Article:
Ryder Cup: Paul McGinley handed Europe captaincy

Paul McGinley

Irishman Paul McGinley has been named as Europe's captain for the 2014 Ryder Cup at Gleneagles.

The 46-year-old played in three Ryder Cups, was vice-captain in 2010 and 2012 and holed the winning putt in 2002.

McGinley was preferred to Ryder Cup legend Colin Montgomerie, who captained a victorious European team in 2010 and wanted to fulfil the role again.

"This is a position I'm really thrilled to be in," said the Dubliner, Ireland's first captain.

"It's also a very humbling experience and I can't wait to get into the role of captain and to working with the players."

World number one Rory McIlroy and Ryder Cup stalwarts Luke Donald and Justin Rose all publicly backed McGinley for the captaincy of the biennial event against the United States.

And McIlroy welcomed the appointment, writing on Twitter: "Common sense prevailed in the end.... Couldn't be happier for him... Roll on Gleneagles."

Northern Ireland's Darren Clarke, the 2011 Open champion, was originally the favourite but formally requested not be considered.external-link

Scotland's Paul Lawrie, Open champion in 1999, and Spain's Miguel Angel Jimenez were also considered.

The decision was made by the European Tour's tournament committee, led by chairman Thomas Bjorn, after a meeting in Abu Dhabi.

Scotsman Montgomerie, who played in eight Ryder Cups, was seen by some as better able to oppose American choice, eight-time major champion Tom Watson.

But in recent times Europe have taken the view that the Ryder Cup captain should serve for one match only, with Bernard Gallacher ('91, '93 and '95) the last man to lead the side more than once.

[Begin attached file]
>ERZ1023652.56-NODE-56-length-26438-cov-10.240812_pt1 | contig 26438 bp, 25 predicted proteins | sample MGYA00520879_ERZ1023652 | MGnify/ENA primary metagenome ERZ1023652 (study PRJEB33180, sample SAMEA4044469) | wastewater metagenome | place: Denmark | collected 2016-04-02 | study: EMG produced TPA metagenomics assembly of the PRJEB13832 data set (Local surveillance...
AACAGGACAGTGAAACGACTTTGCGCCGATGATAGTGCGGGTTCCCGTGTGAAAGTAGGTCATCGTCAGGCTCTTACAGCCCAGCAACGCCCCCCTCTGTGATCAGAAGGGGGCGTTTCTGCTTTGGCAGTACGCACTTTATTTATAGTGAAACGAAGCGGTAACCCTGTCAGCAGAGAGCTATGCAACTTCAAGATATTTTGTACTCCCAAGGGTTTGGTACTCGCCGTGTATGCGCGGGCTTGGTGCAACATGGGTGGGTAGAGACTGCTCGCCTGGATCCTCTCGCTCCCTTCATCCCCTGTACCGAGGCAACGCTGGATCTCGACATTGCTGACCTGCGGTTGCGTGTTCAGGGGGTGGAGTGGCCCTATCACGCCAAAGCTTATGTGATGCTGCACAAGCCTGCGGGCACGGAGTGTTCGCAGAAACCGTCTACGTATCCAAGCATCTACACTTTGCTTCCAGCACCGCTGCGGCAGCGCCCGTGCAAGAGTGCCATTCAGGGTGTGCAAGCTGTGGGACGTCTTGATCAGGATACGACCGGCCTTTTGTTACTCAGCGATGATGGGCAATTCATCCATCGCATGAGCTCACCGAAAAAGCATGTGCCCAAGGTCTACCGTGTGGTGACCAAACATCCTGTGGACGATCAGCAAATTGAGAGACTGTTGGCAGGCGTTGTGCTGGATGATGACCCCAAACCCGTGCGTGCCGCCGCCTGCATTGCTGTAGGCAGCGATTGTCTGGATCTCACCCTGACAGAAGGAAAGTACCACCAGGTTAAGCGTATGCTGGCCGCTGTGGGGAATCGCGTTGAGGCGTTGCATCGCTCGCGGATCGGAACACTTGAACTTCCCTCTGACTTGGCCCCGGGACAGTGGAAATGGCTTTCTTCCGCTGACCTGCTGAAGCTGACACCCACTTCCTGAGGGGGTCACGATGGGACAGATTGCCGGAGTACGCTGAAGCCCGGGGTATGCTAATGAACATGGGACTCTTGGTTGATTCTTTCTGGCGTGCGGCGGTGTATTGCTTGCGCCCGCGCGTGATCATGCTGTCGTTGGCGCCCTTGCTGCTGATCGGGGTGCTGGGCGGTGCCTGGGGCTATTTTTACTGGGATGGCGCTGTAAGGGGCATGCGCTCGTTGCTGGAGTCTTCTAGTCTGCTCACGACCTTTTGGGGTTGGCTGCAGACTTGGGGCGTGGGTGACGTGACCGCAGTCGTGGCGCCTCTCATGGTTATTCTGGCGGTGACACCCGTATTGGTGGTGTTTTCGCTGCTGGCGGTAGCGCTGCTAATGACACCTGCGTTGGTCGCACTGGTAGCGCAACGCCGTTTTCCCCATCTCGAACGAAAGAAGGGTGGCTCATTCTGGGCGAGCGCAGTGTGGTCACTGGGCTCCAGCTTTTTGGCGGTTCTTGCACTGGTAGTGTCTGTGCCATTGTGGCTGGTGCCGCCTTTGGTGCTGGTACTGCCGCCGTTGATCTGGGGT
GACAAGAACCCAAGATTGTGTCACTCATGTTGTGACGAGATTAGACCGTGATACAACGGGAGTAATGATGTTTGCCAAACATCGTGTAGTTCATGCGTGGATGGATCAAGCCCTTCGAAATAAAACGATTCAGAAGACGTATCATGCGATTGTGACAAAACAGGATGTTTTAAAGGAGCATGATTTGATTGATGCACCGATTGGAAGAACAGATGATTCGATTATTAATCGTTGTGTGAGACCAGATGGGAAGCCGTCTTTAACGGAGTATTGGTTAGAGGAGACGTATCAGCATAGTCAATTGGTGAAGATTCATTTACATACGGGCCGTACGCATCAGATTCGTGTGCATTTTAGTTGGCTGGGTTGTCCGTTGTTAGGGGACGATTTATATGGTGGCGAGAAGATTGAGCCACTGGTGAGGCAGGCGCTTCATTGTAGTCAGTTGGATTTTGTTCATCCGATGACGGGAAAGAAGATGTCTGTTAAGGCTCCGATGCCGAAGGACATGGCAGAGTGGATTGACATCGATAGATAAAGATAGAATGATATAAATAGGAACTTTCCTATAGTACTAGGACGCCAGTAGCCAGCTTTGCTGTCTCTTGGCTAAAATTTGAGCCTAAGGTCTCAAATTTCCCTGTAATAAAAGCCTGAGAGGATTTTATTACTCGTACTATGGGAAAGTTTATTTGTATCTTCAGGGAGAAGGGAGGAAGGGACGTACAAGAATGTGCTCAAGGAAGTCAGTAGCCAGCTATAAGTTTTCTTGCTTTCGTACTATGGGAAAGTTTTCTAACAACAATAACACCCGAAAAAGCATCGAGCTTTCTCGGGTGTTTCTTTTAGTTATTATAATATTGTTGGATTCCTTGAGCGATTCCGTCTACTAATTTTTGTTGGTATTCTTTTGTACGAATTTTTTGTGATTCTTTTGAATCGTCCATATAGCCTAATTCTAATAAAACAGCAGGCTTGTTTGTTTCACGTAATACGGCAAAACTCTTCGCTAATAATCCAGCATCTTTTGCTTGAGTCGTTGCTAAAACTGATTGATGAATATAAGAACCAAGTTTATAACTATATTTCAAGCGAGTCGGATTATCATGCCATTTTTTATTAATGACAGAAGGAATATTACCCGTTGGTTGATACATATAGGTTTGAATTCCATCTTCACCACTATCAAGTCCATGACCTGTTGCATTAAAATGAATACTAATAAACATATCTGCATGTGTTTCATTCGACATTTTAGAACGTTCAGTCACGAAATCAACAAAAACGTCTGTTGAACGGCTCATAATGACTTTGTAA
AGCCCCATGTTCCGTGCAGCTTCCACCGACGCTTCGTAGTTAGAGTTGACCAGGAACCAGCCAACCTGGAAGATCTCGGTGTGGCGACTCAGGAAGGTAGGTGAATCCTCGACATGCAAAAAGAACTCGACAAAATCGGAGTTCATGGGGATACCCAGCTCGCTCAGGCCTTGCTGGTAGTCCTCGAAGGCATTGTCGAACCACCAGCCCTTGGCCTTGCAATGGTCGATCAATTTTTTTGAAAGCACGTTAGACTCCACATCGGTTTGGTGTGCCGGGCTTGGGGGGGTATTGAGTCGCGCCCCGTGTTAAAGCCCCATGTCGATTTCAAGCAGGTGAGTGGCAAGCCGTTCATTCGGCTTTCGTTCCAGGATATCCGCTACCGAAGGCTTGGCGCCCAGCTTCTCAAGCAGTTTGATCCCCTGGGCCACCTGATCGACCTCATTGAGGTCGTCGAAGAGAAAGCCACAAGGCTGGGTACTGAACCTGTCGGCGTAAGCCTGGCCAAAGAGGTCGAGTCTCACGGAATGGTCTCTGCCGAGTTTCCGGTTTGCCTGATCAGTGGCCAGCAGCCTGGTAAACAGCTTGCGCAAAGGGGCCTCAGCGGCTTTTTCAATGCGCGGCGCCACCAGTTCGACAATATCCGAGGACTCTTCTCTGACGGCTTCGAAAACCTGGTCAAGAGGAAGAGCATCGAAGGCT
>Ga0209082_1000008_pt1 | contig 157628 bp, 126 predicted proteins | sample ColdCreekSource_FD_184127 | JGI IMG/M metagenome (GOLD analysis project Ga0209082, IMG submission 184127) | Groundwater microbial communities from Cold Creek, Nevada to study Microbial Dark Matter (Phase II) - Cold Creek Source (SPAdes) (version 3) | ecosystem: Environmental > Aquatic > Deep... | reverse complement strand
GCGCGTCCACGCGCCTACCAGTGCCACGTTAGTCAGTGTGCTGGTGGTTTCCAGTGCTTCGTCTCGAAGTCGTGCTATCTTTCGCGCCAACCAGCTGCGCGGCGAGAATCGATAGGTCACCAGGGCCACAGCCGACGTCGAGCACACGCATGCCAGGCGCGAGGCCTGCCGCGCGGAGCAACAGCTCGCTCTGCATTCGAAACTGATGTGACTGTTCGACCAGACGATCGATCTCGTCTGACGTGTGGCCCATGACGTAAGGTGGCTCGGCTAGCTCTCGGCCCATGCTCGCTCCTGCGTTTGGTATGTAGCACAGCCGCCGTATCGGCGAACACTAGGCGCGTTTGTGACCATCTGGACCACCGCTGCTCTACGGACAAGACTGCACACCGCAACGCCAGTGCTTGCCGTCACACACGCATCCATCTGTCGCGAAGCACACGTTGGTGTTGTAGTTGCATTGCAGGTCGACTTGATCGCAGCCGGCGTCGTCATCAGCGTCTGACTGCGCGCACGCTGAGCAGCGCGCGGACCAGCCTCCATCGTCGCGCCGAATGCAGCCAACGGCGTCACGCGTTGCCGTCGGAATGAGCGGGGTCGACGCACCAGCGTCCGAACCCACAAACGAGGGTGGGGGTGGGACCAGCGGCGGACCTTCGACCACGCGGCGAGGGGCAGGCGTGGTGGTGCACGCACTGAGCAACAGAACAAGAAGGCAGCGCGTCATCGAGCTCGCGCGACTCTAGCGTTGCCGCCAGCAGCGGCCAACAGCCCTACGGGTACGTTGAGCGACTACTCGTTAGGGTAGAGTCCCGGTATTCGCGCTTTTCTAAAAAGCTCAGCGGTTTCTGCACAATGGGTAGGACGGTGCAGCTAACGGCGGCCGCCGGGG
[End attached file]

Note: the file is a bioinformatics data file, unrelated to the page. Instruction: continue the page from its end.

A winner of four European Tour titles, McGinley's best campaign was in 2005 when he finished runner-up three times before lifting the season-ending Volvo Masters crown.

And while the Dubliner may not have had as much individual success as eight-time European number one Montgomerie, many felt he did enough as a vice-captain (in 2010 and 2012) and as Britain and Ireland's two-time winning Seve Trophy captain to suggest he has the ability to lead Europe.

"It's amazing how much you can learn when you listen and don't talk," said McGinley, referring to the media scrutiny surrounding the decision.

"I knew I had the support of players and felt the more I said the more my chances would lessen."

In 2009 McGinley cajoled a supposedly weaker GB and Ireland team to a 16½-11½ victory over a continental Europe side led by Bjorn.

Opposite number Watson tweeted: "Congrats to Paul McGinley on your R/C Captaincy. Looking forward to our future competition. You're a class act."

And McGinley said he was relishing taking on "one of my great heroes".

"Tom Watson is not only a wonderful person abut a great ambassador for the game of golf," added McGinley.

"I've never had an opportunity to go up against him in a playing sense. To go up against him in a captaincy sense will be a real thrill for me."


Join the conversation

These comments are now closed.


Top Stories